Recently I removed the neck on a client’s vintage Tele to adjust the truss rod. The nut looked like Photo 3, which illustrates what happens when someone uses a screwdriver that’s the wrong size. The slots get deformed, and this makes truss rod adjustments difficult. The good news is these nuts are easy to remove, even when they’re butchered like this, but unfortunately it’s nearly impossible to find a “period correct” replacement. Sure, there are plenty of aftermarket parts available, but for a vintage guitar, it’s imperative to use period-correct parts to maintain its value. I mention this simply to drive home the importance of using the correct truss rod tool—one that fits snugly.
Worn-out tools will also damage a truss rod nut. For example, if the truss rod requires a hex key and its edges have become worn and rounded, it can in turn round out the inside of the nut. It’s important to check your tools to ensure they won’t damage your guitar.
A basic guitar tech principle: Replacing worn tools is much cheaper than fixing the damage they can cause.
Tools for removing a stripped nut. There are times when you can use the specified tool to remove the nut, but often you have to be creative. Once when working on a Gibson electric, I had to remove a hex nut that was so stripped that a nut driver wouldn’t grip it. Fortunately, a pair of needle-nose pliers did the job, but you must be careful to avoid stripping the nut more than it already is as you remove it. An improvised tool can easily damage the headstock, so proceed with caution.
Important: Always slacken the strings before you remove the truss rod nut.
In other cases, I’ve used a small flathead screwdriver to extract a nut when a hex key wouldn’t work. For example, by gently tapping the screwdriver into this stripped bullet nut (Photo 4), I was able to get it to catch hold. I turned the screwdriver counter-clockwise and voilà, the nut came off.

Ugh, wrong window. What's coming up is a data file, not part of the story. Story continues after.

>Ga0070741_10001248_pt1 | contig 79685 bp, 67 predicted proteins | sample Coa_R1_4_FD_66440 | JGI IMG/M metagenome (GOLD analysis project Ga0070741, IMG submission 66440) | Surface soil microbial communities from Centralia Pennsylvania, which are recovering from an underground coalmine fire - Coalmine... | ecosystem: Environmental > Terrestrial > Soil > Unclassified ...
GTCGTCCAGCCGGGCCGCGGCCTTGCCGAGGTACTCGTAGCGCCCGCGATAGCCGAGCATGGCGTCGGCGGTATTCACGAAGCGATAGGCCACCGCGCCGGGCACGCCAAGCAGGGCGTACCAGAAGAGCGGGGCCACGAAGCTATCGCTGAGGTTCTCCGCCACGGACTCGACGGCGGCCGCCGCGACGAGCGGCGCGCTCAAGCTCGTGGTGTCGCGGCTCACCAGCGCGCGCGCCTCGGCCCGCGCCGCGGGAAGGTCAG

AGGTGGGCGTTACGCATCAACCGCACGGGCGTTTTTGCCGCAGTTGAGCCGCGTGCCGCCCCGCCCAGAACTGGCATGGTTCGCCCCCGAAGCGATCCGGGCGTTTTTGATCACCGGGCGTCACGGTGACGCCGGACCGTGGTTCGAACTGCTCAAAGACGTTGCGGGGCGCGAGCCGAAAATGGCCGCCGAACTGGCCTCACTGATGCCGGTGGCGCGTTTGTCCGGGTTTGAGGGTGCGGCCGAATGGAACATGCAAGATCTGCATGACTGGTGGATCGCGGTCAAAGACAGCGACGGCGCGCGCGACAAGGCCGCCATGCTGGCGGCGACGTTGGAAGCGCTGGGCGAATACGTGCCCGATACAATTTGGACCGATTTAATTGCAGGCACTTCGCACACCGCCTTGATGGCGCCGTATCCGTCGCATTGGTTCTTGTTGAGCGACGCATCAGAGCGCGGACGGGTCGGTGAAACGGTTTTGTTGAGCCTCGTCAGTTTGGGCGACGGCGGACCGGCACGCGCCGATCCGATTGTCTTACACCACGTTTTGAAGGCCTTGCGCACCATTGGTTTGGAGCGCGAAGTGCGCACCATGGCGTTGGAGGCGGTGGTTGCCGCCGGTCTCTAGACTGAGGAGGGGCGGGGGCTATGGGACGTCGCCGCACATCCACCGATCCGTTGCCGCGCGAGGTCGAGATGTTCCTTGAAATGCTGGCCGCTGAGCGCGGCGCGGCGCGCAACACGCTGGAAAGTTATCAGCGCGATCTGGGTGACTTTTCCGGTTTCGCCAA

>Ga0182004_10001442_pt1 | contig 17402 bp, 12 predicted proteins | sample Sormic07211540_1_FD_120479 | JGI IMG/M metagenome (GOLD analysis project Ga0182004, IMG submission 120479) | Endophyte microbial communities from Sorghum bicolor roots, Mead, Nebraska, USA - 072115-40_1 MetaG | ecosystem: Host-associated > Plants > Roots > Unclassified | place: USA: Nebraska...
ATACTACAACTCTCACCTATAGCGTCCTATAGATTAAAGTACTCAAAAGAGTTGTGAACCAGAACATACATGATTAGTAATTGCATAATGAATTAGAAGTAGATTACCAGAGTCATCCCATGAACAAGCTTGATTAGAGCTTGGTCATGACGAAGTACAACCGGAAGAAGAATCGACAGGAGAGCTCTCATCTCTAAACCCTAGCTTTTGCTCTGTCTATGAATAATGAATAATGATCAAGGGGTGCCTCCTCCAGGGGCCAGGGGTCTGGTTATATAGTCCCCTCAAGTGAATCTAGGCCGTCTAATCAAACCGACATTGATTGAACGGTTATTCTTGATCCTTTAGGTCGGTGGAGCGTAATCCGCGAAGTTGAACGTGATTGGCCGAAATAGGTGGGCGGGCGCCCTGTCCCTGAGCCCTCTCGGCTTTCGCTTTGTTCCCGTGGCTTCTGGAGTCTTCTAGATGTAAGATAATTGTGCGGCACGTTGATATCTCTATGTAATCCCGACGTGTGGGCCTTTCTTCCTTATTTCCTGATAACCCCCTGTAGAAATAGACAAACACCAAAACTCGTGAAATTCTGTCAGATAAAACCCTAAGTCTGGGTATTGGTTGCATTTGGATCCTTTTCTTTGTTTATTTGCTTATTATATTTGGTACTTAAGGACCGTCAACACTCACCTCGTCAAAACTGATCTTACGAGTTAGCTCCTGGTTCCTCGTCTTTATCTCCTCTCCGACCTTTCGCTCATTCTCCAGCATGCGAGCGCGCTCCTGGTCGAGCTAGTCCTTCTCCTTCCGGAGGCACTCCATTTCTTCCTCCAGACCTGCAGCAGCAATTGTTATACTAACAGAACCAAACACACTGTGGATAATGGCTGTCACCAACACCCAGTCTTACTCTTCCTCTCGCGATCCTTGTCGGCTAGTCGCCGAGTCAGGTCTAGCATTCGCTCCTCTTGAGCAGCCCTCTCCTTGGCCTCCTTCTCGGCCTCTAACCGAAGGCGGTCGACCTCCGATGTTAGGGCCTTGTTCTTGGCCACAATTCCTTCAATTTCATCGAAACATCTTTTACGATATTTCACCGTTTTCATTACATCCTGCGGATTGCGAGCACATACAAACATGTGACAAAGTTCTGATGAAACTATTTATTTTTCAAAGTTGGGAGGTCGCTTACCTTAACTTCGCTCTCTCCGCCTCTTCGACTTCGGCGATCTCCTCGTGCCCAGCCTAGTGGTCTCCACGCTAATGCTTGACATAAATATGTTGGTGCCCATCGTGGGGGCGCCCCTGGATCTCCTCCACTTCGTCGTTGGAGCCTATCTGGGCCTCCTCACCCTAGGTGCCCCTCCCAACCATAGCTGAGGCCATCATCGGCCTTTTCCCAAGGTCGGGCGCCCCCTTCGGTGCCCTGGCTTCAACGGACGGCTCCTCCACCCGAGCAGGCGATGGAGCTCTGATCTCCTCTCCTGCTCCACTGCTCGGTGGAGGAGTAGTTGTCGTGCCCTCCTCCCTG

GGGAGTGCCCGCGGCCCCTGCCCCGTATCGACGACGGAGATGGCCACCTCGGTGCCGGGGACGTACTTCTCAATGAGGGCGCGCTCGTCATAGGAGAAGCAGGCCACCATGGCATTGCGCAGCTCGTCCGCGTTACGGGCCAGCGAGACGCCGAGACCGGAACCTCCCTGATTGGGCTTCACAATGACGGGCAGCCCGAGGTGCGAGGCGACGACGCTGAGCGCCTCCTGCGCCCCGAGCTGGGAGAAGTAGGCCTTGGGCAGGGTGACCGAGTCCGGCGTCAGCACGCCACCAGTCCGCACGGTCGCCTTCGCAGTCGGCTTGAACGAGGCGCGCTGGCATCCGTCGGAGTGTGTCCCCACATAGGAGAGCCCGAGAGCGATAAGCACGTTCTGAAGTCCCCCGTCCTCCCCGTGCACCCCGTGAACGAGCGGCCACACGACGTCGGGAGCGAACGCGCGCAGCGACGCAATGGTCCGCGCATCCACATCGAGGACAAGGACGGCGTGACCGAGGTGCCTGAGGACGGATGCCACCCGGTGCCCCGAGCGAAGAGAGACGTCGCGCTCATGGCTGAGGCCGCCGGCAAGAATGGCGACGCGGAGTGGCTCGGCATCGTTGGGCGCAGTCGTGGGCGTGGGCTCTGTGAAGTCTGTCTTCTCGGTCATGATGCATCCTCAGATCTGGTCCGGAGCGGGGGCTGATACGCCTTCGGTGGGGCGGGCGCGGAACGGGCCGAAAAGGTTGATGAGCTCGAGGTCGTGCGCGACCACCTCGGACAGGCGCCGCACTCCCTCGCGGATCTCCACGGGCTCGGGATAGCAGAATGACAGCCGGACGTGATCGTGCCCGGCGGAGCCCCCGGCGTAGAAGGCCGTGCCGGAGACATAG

I’ve also used a screw extractor, a tool that looks like a drill bit, but with a twist: Screw extractors have tapered, reversed cutting threads designed to dig into a damaged screw and grip it tighter as you turn the extractor counter-clockwise while carefully applying pressure. The counter-clockwise movement backs out the damaged screw—typically its head is mangled or broken off—even as the extractor bores deeper into the screw shaft. I do this manually using a T-handle, but you can also use vice-grips with a screw extractor. I’d advise against using a power drill for extraction, but some techs do, running the drill at slow speeds. Using an extractor to remove a stripped truss rod nut takes a lot of patience, but it’s doable. The trick is to be gentle but firm.
Installing the new truss rod nut. This is the easy part. Just slide the nut onto the truss rod threads and turn it clockwise. Tighten the nut until it’s just a little snug. Tune the guitar up to pitch and check the relief in the neck. Depending on your playing style, .010" to .012" should be plenty of relief. Check out “Time for a Neck Adjustment?” if you’re not sure how to adjust the truss rod.
Averting disaster. A stripped truss rod nut is bad news, but it can usually be replaced inexpensively. However, if you strip the threads or nut at the other end of the truss rod—where it screws into hardware embedded within the neck itself—that’s a different story. Also, if the exposed threads on a truss rod are stripped, a replacement nut will not help. In either case, the truss rod itself would need to be replaced—a very invasive and expensive repair. At that point you have to decide whether replacing the neck makes more sense than spending a fortune on major surgery. The bottom line is simple: When adjusting your truss rod, don’t over-tighten the nut.If you’re not comfortable working with your truss rod nut, consult a qualified repair technician. Guitar techs and luthiers deal with these issues all the time, and paying them for their expertise can be a wise investment.